As a youth worker in the current neo-liberal regime we are told to play it safe, cover your arse and don’t do anything that could get you in trouble. We are living in a world of risk aversion! We see our young people as always at risk. We are at risk of losing our job. Our organisation is at risk of losing funding. There are risks everywhere and it is our job to minimise these risks.
When I began as a youth worker camps and daytrips were a staple of almost every youth service. A bit of a wrestle at a Friday night youth group wasn’t unheard of. Leaving a male youth worker alone with a group of young people was seen as ok. I remember going on a snow camp where the campsite we were staying at unexpectedly ended up with a mud pit after a torrential downpour. That mud pit ended up as our very own wrestling ring and young people and leaders alike wrestled to their hearts content and washed it off with a dip in the local dam.
In our current risk averse way of doing things we are at-risk of doing nothing to support our young people lest we end up getting in trouble. Its a vicious cycle. Youth work was innovative and ahead of the curve. Today it seems sterile and unimpressive. Aside from a few canny outlaws the whole service sector is becoming bland.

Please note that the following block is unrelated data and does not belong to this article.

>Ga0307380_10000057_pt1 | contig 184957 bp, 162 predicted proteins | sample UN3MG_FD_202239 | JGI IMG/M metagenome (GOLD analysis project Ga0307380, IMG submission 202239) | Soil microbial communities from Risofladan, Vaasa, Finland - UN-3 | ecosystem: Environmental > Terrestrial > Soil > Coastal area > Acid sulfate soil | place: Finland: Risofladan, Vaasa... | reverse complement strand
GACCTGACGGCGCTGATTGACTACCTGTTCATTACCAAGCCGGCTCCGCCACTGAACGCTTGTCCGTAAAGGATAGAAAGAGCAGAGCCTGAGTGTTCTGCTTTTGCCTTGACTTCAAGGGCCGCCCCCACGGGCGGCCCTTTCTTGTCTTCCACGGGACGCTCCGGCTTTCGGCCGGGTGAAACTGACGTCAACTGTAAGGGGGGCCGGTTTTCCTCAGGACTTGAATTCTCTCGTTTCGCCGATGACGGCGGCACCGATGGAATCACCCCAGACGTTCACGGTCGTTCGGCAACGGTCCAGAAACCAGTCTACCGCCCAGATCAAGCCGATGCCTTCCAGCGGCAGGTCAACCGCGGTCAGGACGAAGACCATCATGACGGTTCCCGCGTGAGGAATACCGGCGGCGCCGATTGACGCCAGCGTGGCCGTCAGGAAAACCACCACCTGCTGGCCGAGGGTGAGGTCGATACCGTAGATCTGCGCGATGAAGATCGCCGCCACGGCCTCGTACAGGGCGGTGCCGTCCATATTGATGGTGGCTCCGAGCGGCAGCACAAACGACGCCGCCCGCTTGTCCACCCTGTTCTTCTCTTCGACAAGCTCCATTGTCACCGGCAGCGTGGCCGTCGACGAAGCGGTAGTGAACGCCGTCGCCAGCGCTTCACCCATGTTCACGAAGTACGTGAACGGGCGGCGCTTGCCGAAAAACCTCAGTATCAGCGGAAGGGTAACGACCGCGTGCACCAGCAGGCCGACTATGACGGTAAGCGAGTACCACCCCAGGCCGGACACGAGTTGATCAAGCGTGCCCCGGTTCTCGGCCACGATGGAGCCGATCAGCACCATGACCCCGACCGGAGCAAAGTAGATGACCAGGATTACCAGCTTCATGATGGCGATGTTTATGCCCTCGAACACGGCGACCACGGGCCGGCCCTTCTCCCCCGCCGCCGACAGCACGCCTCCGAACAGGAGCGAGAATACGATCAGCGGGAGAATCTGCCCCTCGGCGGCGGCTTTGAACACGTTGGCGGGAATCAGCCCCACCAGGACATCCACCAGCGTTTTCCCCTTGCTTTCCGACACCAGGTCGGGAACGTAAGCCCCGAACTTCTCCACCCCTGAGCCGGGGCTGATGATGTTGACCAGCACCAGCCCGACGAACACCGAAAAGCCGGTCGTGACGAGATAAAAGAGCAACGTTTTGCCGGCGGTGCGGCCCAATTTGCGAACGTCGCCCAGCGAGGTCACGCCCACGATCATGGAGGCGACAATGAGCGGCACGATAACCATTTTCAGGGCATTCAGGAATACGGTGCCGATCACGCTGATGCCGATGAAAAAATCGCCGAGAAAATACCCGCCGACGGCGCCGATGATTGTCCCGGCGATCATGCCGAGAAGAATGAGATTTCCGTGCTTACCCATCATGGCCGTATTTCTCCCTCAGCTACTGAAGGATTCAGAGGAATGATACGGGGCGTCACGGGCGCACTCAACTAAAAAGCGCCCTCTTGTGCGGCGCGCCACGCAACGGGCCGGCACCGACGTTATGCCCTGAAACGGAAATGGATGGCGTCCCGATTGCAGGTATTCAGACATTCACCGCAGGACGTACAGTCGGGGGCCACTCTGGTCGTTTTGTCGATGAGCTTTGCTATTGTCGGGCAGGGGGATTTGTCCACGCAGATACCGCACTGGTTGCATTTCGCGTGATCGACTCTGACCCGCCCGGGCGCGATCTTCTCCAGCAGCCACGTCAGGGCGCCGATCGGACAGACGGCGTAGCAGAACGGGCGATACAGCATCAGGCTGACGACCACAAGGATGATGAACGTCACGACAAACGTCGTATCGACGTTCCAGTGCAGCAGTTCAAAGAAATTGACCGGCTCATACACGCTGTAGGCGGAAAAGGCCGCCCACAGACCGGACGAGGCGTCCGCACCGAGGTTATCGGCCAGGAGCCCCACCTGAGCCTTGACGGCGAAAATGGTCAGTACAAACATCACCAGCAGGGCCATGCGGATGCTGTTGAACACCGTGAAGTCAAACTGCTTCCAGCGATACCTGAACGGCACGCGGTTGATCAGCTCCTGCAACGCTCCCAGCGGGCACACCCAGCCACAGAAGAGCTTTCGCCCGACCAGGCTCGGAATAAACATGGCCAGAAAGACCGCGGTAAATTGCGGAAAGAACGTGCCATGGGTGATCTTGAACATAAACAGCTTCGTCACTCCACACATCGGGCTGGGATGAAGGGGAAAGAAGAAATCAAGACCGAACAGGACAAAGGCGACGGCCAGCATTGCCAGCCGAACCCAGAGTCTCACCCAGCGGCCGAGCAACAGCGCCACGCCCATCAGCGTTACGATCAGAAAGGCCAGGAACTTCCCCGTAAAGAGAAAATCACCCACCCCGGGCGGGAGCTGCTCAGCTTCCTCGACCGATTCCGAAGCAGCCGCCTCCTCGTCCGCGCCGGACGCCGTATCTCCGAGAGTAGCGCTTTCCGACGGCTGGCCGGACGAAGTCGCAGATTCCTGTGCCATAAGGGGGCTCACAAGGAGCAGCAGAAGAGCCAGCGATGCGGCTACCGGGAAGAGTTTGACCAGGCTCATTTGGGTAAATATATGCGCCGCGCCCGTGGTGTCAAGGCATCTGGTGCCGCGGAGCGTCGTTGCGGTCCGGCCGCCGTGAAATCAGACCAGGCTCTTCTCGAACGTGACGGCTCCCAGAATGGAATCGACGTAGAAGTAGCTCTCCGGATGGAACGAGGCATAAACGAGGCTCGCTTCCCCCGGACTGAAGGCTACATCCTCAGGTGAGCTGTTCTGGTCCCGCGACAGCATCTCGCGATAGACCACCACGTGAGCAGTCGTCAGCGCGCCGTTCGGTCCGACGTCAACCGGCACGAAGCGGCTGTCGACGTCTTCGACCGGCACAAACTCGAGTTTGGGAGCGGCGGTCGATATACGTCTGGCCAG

Youth workers are innovators! We improvise, adapt and overcome. We have big ideas and some of them require risk. Calculated risks can bring great rewards. I don’t want any youth worker I work with to get twenty years into their career only to look back and believe they haven’t achieved. I want explorers. I want dreamers and I want discoveries. We are in one of the most exciting times known to the human race and if our work is bland we have no one but ourselves to blame. Make your work exciting!